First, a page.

“A vitamin is a working process consisting of the nutrient, enzymes, coenzymes,
antioxidants and trace mineral activators”
-Dr. Royal Lee, Applied Trophology 1956
Vitamins, as found in nature, are not individual molecular compounds but rather biological complexes. They are multi-step biochemical interactions whose activity is dependent upon a number of variables in that environment. Vitamin activity only takes place when all conditions are met in that environment. Vitamins cannot be isolated from their complexes and still perform specific life functions within cells. Vitamins cannot be isolated into their “active ingredients”, when isolated into artificial commercial non-living forms they act as drugs in the body rather than vitamins.
Unfortunately, the FDA only recognizes vitamins as the non-biologically active components that can be made in a laboratory. For example, the FDA states that ascorbic acid is Vitamin C because it is the only part of the compound that can be synthesized. Synthetic equals man-made and found nowhere in nature. Ascorbic acid is an isolate, a fraction, a distillate of naturally occurring Vitamin C. In addition to ascorbic acid, the naturally occurring Vitamin C compound contains rutin, bioflavonoids, Factor K, Factor J, Factor P, Tyrosinase, Ascorbinogen. Each cofactor must occur in its proper amount, otherwise there will be no vitamin activity. Ascorbic acid is described merely as the “antioxidant wrapper” portion of vitamin C; ascorbic acid protects the functional parts of the vitamin from rapid oxidation or breakdown. Over 90% of the ascorbic acid in this country is made from cornstarch and volatile acids in a factory in Nutley, NJ owned by Hoffman-LaRoche. It is then sold to other drug and supplement manufacturers.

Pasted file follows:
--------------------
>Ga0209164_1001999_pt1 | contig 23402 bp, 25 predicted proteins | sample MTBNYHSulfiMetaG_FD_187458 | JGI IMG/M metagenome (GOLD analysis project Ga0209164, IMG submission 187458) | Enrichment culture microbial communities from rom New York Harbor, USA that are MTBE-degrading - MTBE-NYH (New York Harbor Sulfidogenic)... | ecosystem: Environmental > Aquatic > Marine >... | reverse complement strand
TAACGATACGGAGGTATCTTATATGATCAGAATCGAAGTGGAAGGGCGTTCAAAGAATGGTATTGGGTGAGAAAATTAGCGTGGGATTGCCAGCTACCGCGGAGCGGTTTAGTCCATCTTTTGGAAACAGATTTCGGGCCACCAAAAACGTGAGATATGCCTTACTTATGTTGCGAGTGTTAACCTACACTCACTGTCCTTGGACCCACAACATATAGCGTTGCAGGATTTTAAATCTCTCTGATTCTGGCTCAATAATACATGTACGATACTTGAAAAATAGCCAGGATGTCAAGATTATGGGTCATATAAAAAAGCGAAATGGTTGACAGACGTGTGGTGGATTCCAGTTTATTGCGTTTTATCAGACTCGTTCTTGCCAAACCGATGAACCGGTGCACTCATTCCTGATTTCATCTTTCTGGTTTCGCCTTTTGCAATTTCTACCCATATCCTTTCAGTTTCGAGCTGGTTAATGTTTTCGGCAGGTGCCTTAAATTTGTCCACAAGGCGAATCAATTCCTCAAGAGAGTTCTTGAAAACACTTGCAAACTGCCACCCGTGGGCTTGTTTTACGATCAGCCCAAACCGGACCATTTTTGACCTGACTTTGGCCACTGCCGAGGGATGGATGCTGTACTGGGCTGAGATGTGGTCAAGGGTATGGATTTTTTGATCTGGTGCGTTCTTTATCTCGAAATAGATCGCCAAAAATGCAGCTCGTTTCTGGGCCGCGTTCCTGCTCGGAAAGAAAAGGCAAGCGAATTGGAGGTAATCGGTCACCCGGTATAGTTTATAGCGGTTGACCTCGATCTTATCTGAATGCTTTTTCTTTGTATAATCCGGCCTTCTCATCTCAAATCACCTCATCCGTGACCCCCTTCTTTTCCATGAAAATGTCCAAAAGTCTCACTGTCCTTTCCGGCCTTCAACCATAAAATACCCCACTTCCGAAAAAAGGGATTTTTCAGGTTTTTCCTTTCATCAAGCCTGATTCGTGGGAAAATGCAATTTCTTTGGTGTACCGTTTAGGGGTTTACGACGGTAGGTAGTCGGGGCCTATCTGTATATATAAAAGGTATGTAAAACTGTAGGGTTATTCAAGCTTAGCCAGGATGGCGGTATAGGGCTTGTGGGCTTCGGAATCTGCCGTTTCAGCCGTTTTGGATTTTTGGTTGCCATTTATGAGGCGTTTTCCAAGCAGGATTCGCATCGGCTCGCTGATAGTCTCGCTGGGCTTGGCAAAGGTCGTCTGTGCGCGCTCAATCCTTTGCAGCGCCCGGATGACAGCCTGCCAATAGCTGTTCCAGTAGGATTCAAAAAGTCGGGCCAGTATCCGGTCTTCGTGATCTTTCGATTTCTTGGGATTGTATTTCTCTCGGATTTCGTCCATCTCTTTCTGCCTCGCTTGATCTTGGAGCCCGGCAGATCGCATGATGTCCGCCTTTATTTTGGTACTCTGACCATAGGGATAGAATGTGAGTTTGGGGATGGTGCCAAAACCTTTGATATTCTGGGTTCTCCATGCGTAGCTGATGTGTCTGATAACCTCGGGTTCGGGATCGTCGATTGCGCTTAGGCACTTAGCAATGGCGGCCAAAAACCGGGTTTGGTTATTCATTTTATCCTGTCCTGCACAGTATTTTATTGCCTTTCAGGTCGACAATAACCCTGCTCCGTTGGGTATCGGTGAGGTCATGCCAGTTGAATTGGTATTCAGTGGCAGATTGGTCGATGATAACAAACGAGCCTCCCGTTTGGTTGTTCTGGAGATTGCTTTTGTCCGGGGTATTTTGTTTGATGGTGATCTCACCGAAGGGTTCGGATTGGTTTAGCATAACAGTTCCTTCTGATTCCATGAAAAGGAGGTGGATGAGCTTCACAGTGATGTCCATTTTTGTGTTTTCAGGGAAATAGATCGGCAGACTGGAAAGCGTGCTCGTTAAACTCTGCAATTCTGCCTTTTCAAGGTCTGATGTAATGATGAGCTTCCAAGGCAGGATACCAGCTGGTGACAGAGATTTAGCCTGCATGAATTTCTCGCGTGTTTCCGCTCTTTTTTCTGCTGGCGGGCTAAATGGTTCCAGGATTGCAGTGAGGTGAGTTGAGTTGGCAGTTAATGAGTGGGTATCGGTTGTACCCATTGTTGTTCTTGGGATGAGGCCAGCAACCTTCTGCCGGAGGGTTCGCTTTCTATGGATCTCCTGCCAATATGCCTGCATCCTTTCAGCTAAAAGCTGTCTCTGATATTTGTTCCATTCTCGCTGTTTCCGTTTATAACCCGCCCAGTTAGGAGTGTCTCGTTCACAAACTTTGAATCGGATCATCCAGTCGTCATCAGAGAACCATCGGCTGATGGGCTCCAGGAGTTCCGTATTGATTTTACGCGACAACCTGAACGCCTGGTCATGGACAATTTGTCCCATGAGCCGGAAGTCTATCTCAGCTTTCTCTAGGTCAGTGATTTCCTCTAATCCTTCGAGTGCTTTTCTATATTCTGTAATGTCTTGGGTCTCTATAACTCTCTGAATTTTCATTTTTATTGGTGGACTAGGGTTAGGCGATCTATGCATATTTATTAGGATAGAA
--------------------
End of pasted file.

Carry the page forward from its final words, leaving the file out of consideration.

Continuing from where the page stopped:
Scurvy is a disease caused by a Vitamin C deficiency. Many trials have shown that ascorbic acid will not cure scurvy. Therefore, synthetically made ascorbic acid cannot be Vitamin C because the body does not recognize it as Vitamin C.
Another way to view the difference between natural vitamins and their synthesized counter-parts is via chromatograms. In a chromatogram, an extract of a substance under test is placed on specially manufactured filter paper. An image is then displayed with a chemical agent is applied to the specimen. The image, through difference in colors, rings, spike like forms, etc. can than be interpreted to determine its qualitative and biological values of the test item. In Nature, every living thing has a purpose but also a very distinct pattern in a chromatogram showing its biological activity. The fresher the substance, the greater the activity on the chromatogram and the more prominent the enzyme formations show. Most inorganic mineral, chemical or synthetic vitamins show only varied colored rings with no distinct patterns because they are not alive.
The following chromatogram shows the difference between naturally occurring Vitamin C and synthetic ascorbic acid: